I checked into the lodge — my sleeping accommodation a room with a high, thatched-roof ceiling and a cement floor. The main attraction in this isolated setting is the chance to experience where Menelik II — now widely considered the founder of modern Ethiopia — began his imperial journey, and to revel in the solitude. The lodge has re-created the building style utilized by Menelik, constructing them with locally sourced materials.

On the palace grounds, tiny turquoise birds swooped in and out of sight. Sounds from below — children shouting, a goat herd migrating toward pasture — mingled with the stillness. Although I only saw birds during my stay, other wild animals such as the colobus monkey and gelada baboon, as well as hyenas and leopards, can be glimpsed in the surrounding hills.

During Menelik’s reign as King of Shewa, people flocked to this area; one 19th-century travelogue estimated that 10,000 inhabitants lived in sprawling settlements surrounding the palace. Diplomats from Britain, France and Italy established missions in Ankober, in hopes of influencing Menelik from his imposing perch. The city also established its reputation as a center of learning and the arts, attracting clergy members, writers and medicinal healers. Menelik even owned the first telephone installed in Ethiopia.

It is rumored that French poet Arthur Rimbaud passed through here once to transport arms to Menelik, only to find that the king had already abandoned Ankober. Perhaps Rimbaud also sat outside at dusk as I did, witnessing the sun drop behind the blue ridgeline, stars appearing like freckles across the dark sky.

After Menelik moved to Addis, many of Ankober’s residents also trickled away. A new rail line between present-day Djibouti and Addis bypassed Ankober, and many people migrated to be near the railway. Menelik also moved on to other feats; during his governance as emperor of Ethiopia (1889 – 1913), he successfully headed off an attempt by the Italians to conquer parts of Ethiopia, defeating Italian troops in 1896 at the infamous Battle of Adwa.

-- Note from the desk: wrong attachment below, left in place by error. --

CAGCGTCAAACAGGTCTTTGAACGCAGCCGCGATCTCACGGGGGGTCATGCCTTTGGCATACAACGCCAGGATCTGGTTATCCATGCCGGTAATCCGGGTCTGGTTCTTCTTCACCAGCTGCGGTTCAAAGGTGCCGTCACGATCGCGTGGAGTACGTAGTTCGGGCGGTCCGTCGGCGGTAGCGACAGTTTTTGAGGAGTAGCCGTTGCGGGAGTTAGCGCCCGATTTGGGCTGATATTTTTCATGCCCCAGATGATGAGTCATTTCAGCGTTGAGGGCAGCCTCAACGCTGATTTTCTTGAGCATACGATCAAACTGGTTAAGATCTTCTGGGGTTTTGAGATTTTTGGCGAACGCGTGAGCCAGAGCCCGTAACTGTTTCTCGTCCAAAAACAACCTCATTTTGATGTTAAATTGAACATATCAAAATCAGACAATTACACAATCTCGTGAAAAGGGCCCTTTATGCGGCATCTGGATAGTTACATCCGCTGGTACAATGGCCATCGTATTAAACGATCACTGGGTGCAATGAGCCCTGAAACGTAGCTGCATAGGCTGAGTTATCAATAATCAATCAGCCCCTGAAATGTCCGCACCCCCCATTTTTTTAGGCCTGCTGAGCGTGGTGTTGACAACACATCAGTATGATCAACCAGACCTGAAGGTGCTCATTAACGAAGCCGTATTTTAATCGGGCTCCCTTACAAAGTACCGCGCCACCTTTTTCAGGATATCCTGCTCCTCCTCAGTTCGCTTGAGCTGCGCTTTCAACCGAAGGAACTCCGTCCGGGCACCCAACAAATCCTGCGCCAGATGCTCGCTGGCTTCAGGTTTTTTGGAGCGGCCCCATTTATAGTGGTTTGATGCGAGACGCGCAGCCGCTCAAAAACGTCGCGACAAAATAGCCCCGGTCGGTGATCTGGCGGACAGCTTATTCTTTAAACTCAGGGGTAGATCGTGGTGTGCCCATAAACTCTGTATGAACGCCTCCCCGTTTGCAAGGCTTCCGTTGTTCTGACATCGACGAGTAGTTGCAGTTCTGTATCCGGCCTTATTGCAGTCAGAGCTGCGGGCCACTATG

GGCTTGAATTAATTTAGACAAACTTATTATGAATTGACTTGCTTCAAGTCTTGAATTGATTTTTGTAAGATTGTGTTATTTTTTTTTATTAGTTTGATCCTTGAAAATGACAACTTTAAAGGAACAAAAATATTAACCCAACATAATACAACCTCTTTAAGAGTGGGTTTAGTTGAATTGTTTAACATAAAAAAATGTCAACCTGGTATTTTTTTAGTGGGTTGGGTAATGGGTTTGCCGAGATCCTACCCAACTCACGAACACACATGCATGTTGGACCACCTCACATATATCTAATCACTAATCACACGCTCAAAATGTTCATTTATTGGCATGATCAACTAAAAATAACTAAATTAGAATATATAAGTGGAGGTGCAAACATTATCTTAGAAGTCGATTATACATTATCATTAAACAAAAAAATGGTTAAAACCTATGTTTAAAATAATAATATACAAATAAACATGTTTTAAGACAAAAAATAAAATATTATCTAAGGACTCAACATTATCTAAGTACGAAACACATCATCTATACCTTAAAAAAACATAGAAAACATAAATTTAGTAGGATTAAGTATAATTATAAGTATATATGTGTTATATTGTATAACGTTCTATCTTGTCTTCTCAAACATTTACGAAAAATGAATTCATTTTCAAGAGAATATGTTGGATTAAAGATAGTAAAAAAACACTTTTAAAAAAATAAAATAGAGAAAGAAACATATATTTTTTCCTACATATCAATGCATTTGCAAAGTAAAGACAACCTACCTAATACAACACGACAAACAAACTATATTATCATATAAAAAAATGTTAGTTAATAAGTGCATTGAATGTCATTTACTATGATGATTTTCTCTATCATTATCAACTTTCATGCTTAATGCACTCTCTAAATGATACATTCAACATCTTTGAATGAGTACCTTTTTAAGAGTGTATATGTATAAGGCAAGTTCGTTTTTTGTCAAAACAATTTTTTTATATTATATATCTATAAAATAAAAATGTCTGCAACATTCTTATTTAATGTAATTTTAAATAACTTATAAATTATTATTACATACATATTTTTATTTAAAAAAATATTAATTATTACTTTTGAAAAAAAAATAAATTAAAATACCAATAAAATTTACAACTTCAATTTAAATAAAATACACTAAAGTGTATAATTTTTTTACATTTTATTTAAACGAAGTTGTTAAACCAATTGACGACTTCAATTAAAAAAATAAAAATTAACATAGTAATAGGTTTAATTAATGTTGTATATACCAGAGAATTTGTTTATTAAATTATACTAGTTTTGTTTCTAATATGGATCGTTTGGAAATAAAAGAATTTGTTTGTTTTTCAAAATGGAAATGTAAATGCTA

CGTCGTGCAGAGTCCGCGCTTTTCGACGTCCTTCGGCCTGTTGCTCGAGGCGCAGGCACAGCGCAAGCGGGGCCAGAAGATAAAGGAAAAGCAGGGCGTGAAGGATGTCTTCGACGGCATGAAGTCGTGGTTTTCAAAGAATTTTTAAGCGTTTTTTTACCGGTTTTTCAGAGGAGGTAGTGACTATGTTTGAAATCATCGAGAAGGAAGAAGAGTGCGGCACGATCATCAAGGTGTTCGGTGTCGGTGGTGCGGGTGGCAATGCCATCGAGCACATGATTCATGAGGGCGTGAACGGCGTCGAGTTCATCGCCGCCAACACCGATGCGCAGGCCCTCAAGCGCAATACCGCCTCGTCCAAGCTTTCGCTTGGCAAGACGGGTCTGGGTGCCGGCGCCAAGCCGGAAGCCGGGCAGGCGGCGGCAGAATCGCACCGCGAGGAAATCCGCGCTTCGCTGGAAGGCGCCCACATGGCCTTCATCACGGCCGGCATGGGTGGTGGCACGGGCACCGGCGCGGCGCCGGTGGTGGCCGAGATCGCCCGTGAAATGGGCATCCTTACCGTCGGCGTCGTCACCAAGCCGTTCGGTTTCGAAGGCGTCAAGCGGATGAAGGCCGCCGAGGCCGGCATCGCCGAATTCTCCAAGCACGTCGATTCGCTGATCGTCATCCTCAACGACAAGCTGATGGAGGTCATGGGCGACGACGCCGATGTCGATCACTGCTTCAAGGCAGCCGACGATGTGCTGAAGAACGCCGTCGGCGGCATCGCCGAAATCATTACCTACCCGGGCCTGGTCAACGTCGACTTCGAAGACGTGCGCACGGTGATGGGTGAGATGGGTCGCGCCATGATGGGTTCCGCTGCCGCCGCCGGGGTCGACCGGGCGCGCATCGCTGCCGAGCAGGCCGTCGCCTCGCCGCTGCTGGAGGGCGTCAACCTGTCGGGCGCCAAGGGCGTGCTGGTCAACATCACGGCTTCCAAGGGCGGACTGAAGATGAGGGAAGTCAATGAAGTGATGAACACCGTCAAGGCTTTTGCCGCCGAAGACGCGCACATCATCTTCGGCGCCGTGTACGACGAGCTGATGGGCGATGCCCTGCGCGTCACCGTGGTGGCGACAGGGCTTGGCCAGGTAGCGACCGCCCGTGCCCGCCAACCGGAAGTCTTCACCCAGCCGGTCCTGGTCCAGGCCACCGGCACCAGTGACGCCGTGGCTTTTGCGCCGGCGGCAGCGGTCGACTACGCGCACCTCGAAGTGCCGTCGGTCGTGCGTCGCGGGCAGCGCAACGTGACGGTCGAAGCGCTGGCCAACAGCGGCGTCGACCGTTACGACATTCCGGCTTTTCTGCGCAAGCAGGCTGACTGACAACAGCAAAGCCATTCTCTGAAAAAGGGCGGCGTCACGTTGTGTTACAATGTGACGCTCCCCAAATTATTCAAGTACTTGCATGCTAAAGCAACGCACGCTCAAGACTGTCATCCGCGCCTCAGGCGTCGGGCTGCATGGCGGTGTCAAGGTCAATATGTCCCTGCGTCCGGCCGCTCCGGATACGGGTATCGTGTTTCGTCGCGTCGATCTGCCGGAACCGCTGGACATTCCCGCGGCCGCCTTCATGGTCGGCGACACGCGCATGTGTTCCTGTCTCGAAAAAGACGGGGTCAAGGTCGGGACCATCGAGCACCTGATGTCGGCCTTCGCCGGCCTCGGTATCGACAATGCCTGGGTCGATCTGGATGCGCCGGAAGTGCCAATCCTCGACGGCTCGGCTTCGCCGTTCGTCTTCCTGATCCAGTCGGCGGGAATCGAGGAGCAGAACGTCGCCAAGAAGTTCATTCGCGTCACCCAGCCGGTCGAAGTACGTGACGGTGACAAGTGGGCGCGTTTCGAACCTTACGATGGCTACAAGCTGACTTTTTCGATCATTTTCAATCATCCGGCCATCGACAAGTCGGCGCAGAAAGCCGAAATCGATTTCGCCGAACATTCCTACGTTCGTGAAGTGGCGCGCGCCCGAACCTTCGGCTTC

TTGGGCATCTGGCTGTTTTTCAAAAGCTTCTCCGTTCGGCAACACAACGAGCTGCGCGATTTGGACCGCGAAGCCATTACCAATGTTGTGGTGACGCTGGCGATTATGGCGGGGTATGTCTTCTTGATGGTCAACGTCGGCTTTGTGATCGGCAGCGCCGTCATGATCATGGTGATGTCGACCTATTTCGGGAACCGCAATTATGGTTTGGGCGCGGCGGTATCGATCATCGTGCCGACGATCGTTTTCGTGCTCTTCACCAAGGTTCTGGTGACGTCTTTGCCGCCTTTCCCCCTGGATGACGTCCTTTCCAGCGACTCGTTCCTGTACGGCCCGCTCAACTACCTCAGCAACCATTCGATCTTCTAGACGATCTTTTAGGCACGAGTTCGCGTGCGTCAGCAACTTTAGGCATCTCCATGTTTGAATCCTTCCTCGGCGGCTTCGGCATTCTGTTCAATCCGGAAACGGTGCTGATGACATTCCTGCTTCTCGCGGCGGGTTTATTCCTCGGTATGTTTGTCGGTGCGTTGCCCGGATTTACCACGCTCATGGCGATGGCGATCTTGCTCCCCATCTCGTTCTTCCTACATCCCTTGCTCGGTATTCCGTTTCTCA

Ankober was later used to house political prisoners. When Mussolini’s Italian forces invaded Ethiopia in 1935, Ankober resurfaced as a hub for the Ethiopian resistance movement. Many of the area’s churches and settlements were destroyed as a result of battles, and the majority of the remaining residents fled to Addis, walking the 130 kilometers in a few days’ time.

Ankober’s military past and the subsequent migrations were eerie subjects to contemplate in the darkness.

The next morning, coffee at the lodge was prepared the traditional Ethiopian way: Beans were roasted over the fire, turning their exteriors from pale green to a deep brown. They were then pounded into powder, filtered through boiling water and served in a clay pot. The coffee was smoky and slightly bitter, leaving a light residue of grit on the tongue. I ate breakfast on the restaurant’s patio, then meandered around the palace grounds before departing back to Addis.

Travel is often about coming into contact with the new or different. But experiencing history through travel brings a new shade of understanding to our world: For a brief moment, you are transported to a coffee caravan, nights illuminated by candlelight, the decisions of a long-gone king. Retreating to Ankober is a vivid reminder that history is often most alive when standing on the ground of its ghosts.

Caitlin L. Chandler is a freelance writer and health and human-rights advocate. She blogs on development, culture and media at Africa Is a Country, and her writing has appeared in The Guardian, Global Public Health and other publications.